Every Single Year

Every single year, right before school begins, I seem to find myself consumed with doubt and worry.

I think it is the anticipation that builds in the weeks leading up to the actual arrival of our students. We spend these weeks sitting alone in our classrooms, trying to make sure that our classrooms send the messages that we want them to send. We spend these weeks thinking about what we will teach in those oh-so-important first days of school. We spend these weeks imagining the classroom communities that we will build.

And yet there are no students yet to surround us. There are no students to make this all feel worthwhile. There are no students to inspire us, motivate us, challenge us, push us. There are no students yet.

And so what we are left with are thoughts and empty spaces.

And it is in these empty spaces that I start to worry.

I worry that I will not be good enough. I worry that I will not be the teacher that my students will need me to be. I worry that I will not be patient enough. I worry that any previous success that I have had with students was merely a fluke, a stroke of luck. I worry that all that I say I want to do will not actually come to fruition once the chaos of the school year sets in. I worry that I will stray from what I believe in. I worry that I will forget to listen to the people who matter most, my students. I worry that my first lessons will not be as powerful as I want them to be. I worry that I will have forgotten how to build community. I worry that I will let myself be overcome by the negativity we are so often surrounded by. I worry that I will snap at kids who have done nothing other than do their very best. I worry that I will not make our work meaningful enough. I worry that I will not find the most authentic purposes for writing. I worry that I will not have the perfect book for the student who has yet to discover that there is such a thing as a perfect book for every reader.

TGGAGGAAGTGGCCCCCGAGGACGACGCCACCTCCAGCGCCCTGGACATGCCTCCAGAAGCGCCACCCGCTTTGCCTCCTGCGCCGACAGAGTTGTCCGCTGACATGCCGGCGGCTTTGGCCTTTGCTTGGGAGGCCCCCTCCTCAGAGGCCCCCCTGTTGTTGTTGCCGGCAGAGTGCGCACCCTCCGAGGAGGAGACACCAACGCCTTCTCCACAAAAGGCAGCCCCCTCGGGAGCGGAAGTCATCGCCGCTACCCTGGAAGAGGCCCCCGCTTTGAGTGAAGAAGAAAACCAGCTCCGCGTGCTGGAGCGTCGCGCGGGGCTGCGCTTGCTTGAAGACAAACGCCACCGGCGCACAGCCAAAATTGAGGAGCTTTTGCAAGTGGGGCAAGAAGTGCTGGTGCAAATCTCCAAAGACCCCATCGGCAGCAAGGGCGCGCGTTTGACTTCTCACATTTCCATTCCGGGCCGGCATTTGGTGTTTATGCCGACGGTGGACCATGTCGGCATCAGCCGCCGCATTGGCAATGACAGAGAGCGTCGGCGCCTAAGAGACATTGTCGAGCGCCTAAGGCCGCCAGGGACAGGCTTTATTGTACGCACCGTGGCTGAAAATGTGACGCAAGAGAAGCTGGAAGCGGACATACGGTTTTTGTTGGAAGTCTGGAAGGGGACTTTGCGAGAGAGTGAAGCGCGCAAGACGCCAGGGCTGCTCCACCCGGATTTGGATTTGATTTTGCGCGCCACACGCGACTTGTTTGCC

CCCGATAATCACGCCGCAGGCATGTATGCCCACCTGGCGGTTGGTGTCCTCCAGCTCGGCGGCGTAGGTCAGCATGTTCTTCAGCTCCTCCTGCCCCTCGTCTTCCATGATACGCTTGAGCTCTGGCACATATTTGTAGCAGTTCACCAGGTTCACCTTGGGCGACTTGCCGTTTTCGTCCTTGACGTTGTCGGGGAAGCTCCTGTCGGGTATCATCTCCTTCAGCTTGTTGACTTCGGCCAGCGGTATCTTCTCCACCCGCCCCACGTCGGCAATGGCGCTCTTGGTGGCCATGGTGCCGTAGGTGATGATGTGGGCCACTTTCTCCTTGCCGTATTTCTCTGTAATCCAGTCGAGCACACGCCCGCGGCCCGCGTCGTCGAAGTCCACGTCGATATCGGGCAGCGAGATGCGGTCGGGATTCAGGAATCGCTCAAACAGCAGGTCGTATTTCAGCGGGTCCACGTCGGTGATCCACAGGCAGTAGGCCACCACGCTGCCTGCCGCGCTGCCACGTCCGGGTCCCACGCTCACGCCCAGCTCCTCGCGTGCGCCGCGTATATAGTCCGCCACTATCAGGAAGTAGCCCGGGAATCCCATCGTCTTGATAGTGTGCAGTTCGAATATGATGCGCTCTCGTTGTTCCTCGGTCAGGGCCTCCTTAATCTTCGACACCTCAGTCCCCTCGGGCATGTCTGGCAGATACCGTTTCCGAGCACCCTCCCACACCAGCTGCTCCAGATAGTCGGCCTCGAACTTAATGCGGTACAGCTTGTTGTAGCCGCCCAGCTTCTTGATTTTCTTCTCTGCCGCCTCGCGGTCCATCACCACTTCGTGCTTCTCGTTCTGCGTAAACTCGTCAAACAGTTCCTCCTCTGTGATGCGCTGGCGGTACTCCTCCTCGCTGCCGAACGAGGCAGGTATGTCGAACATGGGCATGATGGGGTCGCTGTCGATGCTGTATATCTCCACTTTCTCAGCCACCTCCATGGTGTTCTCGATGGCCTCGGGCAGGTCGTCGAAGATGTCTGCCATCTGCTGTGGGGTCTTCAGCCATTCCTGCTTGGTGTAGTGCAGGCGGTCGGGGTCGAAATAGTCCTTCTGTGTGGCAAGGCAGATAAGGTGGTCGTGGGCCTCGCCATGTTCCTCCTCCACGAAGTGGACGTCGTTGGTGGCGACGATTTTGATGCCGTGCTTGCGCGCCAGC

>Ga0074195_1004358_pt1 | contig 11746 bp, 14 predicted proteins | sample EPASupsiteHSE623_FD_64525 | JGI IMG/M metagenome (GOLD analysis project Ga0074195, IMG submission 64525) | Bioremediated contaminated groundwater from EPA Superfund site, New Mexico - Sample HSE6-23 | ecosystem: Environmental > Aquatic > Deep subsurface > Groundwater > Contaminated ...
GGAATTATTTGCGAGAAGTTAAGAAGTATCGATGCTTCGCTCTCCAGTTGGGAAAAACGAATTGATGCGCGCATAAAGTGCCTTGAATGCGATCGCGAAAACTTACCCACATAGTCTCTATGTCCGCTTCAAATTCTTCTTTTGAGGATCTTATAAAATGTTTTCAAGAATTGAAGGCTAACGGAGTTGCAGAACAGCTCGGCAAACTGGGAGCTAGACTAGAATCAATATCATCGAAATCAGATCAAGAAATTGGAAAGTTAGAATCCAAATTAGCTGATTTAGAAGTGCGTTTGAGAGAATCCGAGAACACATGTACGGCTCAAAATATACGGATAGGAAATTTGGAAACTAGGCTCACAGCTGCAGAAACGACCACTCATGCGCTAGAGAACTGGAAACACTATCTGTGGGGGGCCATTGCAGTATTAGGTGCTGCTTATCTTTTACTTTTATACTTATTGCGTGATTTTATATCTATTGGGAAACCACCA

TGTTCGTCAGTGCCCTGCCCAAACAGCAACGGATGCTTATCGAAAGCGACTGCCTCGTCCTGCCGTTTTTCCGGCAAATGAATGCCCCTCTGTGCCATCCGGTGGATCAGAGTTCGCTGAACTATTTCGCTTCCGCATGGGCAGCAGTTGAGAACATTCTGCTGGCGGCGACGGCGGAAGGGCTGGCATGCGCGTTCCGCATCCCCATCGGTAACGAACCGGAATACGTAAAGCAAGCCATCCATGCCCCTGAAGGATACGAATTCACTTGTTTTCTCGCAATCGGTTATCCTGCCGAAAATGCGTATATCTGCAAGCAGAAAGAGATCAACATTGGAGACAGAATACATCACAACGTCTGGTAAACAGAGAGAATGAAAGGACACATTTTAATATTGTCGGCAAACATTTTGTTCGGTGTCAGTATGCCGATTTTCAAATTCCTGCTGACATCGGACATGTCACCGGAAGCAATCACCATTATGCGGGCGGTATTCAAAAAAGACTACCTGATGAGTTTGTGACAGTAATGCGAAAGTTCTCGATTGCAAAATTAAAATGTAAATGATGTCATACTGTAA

There is so much to worry about.

And the problem for me is, when I don’t have my students there with me, there is no one that matters enough to reassure me. Because my coworkers can tell me that it will be fine, my administrators can tell me that it will be fine, my own family can tell me that it will be fine, but until my students show me that we are all in this together and show me that it really is going to be fine, nothing else really matters.

So until then, until my students arrive, I will go back to what I know to be true. What matters most is that I love them. What matters most is that I greet them with a smile and accept them as they are when they first walk through our door. What matters most is that I show them that in this classroom we are all loved for being exactly who we are.

And the other stuff. Well, we will figure that all out together.

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